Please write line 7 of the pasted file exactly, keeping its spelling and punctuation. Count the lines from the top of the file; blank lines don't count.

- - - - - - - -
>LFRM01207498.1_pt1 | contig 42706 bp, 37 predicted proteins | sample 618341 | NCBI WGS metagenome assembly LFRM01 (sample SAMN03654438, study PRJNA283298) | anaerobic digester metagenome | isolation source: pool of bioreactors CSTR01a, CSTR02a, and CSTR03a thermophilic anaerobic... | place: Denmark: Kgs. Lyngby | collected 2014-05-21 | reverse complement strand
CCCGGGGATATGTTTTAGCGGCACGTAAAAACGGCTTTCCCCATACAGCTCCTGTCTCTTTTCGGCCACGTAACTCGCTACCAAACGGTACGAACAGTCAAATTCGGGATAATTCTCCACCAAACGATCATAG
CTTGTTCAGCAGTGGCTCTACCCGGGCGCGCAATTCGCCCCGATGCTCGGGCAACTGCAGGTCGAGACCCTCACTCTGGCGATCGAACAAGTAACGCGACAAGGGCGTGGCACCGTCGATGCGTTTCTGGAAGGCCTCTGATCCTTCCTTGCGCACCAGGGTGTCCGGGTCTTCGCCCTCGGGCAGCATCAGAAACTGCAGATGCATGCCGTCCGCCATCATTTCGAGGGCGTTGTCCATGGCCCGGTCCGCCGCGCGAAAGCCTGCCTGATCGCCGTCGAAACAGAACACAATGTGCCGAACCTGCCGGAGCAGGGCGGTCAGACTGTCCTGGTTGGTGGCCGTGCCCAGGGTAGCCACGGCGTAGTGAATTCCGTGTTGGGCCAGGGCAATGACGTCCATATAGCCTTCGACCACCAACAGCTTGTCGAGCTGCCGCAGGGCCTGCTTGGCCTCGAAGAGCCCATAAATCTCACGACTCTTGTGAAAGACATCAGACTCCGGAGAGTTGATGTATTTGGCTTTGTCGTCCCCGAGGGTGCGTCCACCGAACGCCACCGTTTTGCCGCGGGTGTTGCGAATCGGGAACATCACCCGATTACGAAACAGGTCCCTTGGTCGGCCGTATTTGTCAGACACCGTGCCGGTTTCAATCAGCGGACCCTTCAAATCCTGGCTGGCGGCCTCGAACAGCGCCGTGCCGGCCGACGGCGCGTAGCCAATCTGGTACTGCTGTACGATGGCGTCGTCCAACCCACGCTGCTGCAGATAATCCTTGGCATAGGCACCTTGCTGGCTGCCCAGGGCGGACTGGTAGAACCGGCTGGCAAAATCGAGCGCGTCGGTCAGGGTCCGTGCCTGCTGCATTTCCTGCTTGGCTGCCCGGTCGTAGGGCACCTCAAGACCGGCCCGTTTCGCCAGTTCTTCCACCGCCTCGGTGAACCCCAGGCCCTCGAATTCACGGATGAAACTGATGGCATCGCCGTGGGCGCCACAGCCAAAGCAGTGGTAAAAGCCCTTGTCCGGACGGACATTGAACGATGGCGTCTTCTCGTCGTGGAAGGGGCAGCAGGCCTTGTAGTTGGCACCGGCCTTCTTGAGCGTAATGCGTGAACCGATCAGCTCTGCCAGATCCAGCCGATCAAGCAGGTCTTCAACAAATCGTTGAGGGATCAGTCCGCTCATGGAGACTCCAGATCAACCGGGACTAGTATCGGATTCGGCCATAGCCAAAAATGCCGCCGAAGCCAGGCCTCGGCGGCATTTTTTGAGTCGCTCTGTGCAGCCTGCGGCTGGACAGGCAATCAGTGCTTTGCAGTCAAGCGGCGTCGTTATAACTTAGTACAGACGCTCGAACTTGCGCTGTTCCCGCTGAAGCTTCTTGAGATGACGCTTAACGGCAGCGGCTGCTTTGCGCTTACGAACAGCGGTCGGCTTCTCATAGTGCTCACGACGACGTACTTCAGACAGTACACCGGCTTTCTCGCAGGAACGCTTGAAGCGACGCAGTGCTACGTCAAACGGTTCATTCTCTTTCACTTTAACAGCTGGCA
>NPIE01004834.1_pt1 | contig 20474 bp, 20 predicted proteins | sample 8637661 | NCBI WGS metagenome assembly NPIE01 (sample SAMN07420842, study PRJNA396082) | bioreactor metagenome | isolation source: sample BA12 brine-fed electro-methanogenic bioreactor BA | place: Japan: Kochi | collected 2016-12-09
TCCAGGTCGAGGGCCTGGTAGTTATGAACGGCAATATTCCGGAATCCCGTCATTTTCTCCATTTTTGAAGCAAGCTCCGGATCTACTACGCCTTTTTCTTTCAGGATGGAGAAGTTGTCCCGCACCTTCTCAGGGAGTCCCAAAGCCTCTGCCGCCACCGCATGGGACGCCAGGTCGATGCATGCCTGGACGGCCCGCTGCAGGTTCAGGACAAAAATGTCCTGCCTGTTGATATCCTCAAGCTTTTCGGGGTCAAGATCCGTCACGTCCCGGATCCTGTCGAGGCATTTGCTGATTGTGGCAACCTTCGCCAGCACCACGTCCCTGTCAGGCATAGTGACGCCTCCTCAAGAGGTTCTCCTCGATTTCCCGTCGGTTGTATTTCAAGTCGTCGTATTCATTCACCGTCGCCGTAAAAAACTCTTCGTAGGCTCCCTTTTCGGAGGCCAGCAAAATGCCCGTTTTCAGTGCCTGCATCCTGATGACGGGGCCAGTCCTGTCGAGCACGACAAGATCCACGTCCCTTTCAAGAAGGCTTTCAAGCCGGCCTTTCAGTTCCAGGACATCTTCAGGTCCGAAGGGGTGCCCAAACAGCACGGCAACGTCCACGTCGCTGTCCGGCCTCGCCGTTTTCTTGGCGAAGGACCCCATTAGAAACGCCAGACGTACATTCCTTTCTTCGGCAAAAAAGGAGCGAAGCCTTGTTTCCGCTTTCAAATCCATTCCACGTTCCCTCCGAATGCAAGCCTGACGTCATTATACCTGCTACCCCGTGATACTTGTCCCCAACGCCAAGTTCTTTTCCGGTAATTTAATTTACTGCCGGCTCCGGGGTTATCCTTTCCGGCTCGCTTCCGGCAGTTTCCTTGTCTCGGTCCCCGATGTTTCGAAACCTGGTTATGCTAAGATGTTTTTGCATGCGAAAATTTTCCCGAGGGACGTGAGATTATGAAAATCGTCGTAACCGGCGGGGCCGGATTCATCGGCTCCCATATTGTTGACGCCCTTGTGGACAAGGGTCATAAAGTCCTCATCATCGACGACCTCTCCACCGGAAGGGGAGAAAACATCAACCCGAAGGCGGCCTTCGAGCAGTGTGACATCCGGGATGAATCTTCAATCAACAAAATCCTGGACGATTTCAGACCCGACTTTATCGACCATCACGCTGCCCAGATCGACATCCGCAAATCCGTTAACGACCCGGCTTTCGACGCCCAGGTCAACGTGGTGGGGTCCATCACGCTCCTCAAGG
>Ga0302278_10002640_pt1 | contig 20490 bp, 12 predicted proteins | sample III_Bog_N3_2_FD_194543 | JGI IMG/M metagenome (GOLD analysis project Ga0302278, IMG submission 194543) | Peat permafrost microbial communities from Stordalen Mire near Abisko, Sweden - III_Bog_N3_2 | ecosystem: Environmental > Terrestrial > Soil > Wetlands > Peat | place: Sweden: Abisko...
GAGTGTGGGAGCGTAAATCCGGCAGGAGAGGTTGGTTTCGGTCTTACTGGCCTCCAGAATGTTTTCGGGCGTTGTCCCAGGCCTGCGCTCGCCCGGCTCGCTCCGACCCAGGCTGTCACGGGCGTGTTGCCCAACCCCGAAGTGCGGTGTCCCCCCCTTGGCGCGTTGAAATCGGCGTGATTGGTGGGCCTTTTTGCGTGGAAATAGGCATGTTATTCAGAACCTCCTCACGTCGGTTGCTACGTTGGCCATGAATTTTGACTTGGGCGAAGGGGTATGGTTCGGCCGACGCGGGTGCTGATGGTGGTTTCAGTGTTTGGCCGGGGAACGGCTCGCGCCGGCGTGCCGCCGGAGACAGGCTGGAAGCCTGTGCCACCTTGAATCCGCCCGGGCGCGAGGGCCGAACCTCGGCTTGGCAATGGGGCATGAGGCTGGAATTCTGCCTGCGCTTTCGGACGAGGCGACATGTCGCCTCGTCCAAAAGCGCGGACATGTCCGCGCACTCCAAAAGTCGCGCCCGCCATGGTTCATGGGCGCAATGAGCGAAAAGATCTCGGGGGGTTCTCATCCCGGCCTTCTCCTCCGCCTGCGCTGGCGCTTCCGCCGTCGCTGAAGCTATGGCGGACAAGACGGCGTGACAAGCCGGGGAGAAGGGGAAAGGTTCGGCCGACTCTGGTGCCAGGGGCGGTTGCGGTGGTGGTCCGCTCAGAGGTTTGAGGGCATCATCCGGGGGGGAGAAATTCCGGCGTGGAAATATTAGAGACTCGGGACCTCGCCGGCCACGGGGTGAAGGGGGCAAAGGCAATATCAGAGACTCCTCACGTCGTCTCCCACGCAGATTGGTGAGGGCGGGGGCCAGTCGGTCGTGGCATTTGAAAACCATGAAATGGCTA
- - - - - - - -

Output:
GAGTGTGGGAGCGTAAATCCGGCAGGAGAGGTTGGTTTCGGTCTTACTGGCCTCCAGAATGTTTTCGGGCGTTGTCCCAGGCCTGCGCTCGCCCGGCTCGCTCCGACCCAGGCTGTCACGGGCGTGTTGCCCAACCCCGAAGTGCGGTGTCCCCCCCTTGGCGCGTTGAAATCGGCGTGATTGGTGGGCCTTTTTGCGTGGAAATAGGCATGTTATTCAGAACCTCCTCACGTCGGTTGCTACGTTGGCCATGAATTTTGACTTGGGCGAAGGGGTATGGTTCGGCCGACGCGGGTGCTGATGGTGGTTTCAGTGTTTGGCCGGGGAACGGCTCGCGCCGGCGTGCCGCCGGAGACAGGCTGGAAGCCTGTGCCACCTTGAATCCGCCCGGGCGCGAGGGCCGAACCTCGGCTTGGCAATGGGGCATGAGGCTGGAATTCTGCCTGCGCTTTCGGACGAGGCGACATGTCGCCTCGTCCAAAAGCGCGGACATGTCCGCGCACTCCAAAAGTCGCGCCCGCCATGGTTCATGGGCGCAATGAGCGAAAAGATCTCGGGGGGTTCTCATCCCGGCCTTCTCCTCCGCCTGCGCTGGCGCTTCCGCCGTCGCTGAAGCTATGGCGGACAAGACGGCGTGACAAGCCGGGGAGAAGGGGAAAGGTTCGGCCGACTCTGGTGCCAGGGGCGGTTGCGGTGGTGGTCCGCTCAGAGGTTTGAGGGCATCATCCGGGGGGGAGAAATTCCGGCGTGGAAATATTAGAGACTCGGGACCTCGCCGGCCACGGGGTGAAGGGGGCAAAGGCAATATCAGAGACTCCTCACGTCGTCTCCCACGCAGATTGGTGAGGGCGGGGGCCAGTCGGTCGTGGCATTTGAAAACCATGAAATGGCTA